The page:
Drones

Crash-proof UAV takes out US$1 million Drones For Good Competition

How drones can be prevented from crashing into things, or at least in a way that doesn't put and end to their flight, is a legitimate problem for this burgeoning technology
How drones can be prevented from crashing into things, or at least in a way that doesn't put and end to their flight, is a legitimate problem for this burgeoning technology
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How drones can be prevented from crashing into things, or at least in a way that doesn't put and end to their flight, is a legitimate problem for this burgeoning technology
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How drones can be prevented from crashing into things, or at least in a way that doesn't put and end to their flight, is a legitimate problem for this burgeoning technology
As the drone crashes into walls, beams and ceilings, the outer frame takes the impact and the drone remains stable
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As the drone crashes into walls, beams and ceilings, the outer frame takes the impact and the drone remains stable

Some are calling it the World Cup for Drones, while the United Arab Emirates (UAE) has simply labeled it the Drones For Good award. Whichever way you spin it, offering up US$1 million in prize money is sure to bring out great ideas from all corners of the globe. The international competition seeks to emphasize the positive capabilities of drones and on Saturday, a team of Swiss technologists took out first prize with a vehicle that flies protected by a spinning cage, helping it to better travel through confined spaces.

Last month we did a roundup of the finalists for the Drones For Good Award, so we won't go over them in great detail here. But the Flyability team from Switzerland beat out some truly big-picture ideas to claim first prize. These include drones that detect landmines, drones that shoot seedpods into the ground to help replantation efforts and drone delivery nets that could form the mailboxes of the future.

We covered the Gimball drone when it first emerged back in 2013, and at first glance the concept is not as eye-catching as those above. It's not promised to save lives, conserve protected rainforests or disrupt the package delivery game, but indirectly, it may prove to have a far greater impact across a number of industries.

The team says its aim in developing Gimball was to mimic the ability of insects to crash into obstacles and continue in flight. To this end, the drone is housed inside a carbon fiber cage, which sits inside another rotating, spherical frame. As the drone crashes into walls, beams and ceilings, the outer frame takes the impact and the inner remains stable, allowing it to continue on its way.

The big advantage is that there is no need for obstacle avoidance sensors and software. Gimball can instead have collisions and use the obstacles to guide it in its path. The team posits that the drone will first find value in search and rescue missions, where drones are sent into disaster zones, such as a nuclear site or war-torn area, for example, to look for survivors.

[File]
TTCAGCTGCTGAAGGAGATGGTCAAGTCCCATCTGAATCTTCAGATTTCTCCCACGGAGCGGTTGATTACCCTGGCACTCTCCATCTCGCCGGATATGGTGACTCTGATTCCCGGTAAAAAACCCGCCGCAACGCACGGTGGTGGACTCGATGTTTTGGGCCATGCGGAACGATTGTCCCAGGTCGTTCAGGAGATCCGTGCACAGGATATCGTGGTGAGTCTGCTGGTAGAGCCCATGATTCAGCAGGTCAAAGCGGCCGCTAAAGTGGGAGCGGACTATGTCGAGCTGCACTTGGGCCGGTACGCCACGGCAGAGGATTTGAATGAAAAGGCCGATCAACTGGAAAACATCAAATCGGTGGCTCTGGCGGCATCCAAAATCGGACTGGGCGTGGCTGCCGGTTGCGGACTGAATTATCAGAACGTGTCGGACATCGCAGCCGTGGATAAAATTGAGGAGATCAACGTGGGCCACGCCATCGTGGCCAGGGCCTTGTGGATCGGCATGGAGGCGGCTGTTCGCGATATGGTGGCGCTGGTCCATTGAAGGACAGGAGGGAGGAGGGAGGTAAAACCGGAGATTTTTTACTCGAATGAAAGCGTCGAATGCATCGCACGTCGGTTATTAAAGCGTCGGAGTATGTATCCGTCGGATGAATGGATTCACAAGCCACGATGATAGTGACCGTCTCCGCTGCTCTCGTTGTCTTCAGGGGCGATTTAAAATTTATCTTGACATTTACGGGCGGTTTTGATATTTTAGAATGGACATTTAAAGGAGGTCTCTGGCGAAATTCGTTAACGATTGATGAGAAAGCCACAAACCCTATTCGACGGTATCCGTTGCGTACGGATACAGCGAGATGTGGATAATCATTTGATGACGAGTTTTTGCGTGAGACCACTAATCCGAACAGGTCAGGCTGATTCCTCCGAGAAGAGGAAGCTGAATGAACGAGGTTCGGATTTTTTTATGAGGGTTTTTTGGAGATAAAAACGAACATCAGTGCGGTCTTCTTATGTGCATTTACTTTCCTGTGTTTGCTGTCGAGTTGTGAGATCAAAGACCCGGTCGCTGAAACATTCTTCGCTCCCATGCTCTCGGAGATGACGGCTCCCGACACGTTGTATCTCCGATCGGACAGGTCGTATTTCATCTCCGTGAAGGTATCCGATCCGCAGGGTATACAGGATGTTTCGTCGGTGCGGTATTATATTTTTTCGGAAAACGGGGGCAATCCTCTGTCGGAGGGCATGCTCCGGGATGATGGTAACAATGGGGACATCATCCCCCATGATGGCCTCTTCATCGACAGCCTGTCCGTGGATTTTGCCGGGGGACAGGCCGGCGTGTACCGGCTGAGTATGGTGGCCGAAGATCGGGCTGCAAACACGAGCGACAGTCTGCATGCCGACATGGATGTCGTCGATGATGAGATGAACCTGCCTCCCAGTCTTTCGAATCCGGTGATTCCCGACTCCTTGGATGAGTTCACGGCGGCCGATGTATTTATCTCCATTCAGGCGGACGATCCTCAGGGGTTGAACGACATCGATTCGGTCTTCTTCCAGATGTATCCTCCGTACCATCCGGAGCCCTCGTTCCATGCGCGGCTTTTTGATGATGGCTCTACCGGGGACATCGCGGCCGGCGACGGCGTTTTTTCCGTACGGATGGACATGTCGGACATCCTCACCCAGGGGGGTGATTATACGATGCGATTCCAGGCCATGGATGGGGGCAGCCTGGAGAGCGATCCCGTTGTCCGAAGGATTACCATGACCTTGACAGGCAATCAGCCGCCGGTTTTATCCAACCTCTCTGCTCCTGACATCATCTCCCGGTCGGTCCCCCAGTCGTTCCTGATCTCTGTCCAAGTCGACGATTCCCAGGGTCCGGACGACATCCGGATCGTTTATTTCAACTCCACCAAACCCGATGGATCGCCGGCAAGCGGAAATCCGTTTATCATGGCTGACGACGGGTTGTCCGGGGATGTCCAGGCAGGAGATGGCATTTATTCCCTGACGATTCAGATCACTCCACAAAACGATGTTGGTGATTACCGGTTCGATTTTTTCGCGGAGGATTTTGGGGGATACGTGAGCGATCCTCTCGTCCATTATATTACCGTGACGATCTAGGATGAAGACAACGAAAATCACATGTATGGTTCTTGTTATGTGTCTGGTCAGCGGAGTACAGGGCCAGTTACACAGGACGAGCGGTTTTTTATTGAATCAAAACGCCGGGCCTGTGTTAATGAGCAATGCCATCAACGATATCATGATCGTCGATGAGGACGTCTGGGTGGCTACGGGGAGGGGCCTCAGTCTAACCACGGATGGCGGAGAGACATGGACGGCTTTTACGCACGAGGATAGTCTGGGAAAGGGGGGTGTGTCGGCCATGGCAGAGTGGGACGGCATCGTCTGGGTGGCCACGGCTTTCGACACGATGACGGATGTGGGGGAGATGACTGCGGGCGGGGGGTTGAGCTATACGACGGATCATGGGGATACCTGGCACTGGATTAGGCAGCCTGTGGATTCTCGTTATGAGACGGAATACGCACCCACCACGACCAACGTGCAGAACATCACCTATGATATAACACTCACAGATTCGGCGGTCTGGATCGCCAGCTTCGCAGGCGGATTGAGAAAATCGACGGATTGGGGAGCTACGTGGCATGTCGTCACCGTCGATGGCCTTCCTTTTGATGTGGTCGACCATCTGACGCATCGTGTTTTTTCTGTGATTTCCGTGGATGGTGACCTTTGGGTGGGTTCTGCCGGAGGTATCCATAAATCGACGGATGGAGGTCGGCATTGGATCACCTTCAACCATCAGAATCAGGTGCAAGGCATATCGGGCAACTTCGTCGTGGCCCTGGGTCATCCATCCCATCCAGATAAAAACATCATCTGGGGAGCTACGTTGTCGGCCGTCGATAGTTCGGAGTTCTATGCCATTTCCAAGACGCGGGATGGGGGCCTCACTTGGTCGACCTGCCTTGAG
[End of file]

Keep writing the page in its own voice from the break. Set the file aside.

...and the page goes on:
But working out how drones can be prevented from crashing into things, or at least in a way that doesn't put a stop to their flight, is a legitimate problem for this burgeoning technology could see the Gimball approach pop up in all kinds of applications.

You can see the drone in action and hear from Flyability CEO Patrick Thévoz in the video below.

Source: The UAE Drones For Good Award

Flyability for Search and Rescue

7 comments
Milton
so awesome. This thing has a LOT of potential.
kid-jensen
EVERY drone I've seen screams out to me "why aren't the blades protected".... Seems so obvious to me (or any engineer) that I didn't bother mentioning it. Much like Apple products, I just assumed that all Drones came with a catalogue of overpriced accesories like protective cages, Higher-definition cameras etc, etc that never made it to the launch video. The gimbal arrangement seems to work well, but just a sperical PTFE cage would work 99% as well and would be significantly lighter, which is a major consideration in drone design.
Synchro
@Paulg Most bigger drones do not use prop guards because they can interfere with air flow and cause dangerous instability. They also add weight and bulk - for example a DJI Phantom will not fit in a typical backpack with guards on. If you're outside and away from people, you really don't need guards, but they can make crashing into trees in particular a bit more survivable (I know, sigh). They also keep the props from hitting the ground if you tip over on landing, which is a common problem. They are also dirt-cheap on eBay. You'll find lots of video on the subject on youtube.
Buellrider
Birds of prey would be protected when they attack this protected drone. Like it alot.
artmez
This is an "old" idea, but maybe with some refinements. Back in 2011, the Japanese Ministry of Defense demonstrated a nearly identical drone. See in on YouTube: https://www.youtube.com/watch?v=2RK_rl6oXfo
Bob Flint
Looks like it would fly fine against relatively smooth surfaces, bit seeing it less than a second in a dense forest, it would get hopelessly snagged. As it would in a disaster area full of loose cables, debris, etc. Also video is greatly impaired with the ribbing even a mesh would have problems, and of course it would drown in liquids, or burn in flames.
artmez
Add this to the list of similar products. This time its a kid's toy... http://www.airhogs.com/site/product/rollercopter
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